Thursday, September 25, 2014

Women don't speak up!

Katie Coffman has a new paper forthcoming in the QJE on Evidence on Self-Stereotyping and the Contribution of Ideas

The abstract reads:
"We use a lab experiment to explore the factors that predict an individual's decision to contribute her idea to a group. We find that contribution decisions depend upon the interaction
of gender and the gender stereotype associated with the decision-making domain: conditional
on measured ability, individuals are less willing to contribute ideas in areas that are stereotypically outside of their gender's domain. Importantly, these decisions are largely driven by
self-assessments, rather than fear of discrimination. Individuals are less confident in gender
incongruent areas and are thus less willing to contribute their ideas. Because even very knowledgeable group members under-contribute in gender incongruent categories, group performance suffers and, ex post, groups have difficulty recognizing who their most talented members are. Our results show that even in an environment where other group members show no bias, women in male-typed areas and men in female-typed areas may be less influential. An intervention that provides feedback about a woman's (man's) strength in a male-typed (female-typed) area does not significantly increase the probability that she contributes her ideas to the group. A back-of-the-envelope calculation reveals that a lean in style policy that increases contribution by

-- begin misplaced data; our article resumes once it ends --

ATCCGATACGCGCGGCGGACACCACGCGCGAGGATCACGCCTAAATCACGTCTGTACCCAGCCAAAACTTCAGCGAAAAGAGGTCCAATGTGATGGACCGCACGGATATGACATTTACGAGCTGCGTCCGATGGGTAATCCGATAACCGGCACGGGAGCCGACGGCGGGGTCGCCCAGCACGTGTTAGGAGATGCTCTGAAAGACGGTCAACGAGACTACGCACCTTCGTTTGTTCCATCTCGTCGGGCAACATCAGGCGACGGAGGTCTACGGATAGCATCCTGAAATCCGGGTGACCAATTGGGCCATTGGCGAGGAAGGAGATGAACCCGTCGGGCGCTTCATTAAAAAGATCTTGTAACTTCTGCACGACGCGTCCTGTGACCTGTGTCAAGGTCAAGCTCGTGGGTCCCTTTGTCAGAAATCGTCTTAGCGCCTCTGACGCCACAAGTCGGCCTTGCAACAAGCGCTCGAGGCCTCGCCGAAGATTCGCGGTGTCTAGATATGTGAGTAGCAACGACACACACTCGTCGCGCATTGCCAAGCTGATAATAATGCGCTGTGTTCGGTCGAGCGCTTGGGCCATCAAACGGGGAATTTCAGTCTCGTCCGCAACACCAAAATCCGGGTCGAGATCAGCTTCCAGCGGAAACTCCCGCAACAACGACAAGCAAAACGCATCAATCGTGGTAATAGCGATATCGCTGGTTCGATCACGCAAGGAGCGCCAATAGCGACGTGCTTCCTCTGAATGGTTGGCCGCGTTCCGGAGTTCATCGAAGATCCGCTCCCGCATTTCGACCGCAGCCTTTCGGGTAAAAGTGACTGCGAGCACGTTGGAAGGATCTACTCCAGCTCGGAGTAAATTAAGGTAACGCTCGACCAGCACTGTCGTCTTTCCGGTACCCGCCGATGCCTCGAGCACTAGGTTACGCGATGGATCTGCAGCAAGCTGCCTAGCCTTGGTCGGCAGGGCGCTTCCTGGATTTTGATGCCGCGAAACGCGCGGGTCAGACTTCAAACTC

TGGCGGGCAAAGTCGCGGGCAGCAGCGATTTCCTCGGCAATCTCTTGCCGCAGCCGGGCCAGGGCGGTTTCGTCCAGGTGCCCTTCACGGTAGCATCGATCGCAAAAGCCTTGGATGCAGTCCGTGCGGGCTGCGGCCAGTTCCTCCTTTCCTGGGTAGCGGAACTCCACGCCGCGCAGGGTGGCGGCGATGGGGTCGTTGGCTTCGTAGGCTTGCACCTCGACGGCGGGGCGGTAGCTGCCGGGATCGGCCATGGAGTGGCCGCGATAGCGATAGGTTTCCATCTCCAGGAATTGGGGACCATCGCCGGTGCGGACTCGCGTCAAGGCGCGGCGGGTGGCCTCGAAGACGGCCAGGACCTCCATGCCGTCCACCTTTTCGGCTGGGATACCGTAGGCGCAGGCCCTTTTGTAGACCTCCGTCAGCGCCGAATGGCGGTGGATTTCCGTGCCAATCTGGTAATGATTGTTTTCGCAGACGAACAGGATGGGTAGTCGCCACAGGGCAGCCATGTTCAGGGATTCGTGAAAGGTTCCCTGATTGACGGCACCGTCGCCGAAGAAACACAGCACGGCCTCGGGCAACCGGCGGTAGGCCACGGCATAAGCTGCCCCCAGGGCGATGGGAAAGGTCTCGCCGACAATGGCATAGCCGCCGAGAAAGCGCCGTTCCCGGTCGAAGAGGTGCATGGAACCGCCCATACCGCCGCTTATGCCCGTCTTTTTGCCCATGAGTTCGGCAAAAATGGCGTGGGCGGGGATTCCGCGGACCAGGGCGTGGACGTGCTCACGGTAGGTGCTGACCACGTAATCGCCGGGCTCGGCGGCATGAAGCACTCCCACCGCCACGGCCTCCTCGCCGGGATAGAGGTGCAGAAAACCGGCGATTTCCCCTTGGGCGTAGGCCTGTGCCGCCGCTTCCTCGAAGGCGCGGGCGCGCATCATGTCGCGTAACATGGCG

women would significantly improve group performance in male-typed domains."

Here's the killer figure: The Probability of a Missed Opportunity: that is, someone knew the right answer, but their answer wasn't chosen and intead the group got the answer wrong (because the person knowing the answer didn't speak up enough or the other too much).

For each score (i.e. how many answers they got correct in a test in that category), the chance a man (black) or a woman (light grey) with that score had a missed opportunity.

The figure below is for Male Typed Categories (Environmental science, Sports, History, Geography)

So, women with a perfect score (5) in a male typed category, have a higher chance to have a missed opportunity than men with a score of 1 out of 5. 

The best women just have a barely lower chance to not miss an opportunity compared to men who got everything wrong. 

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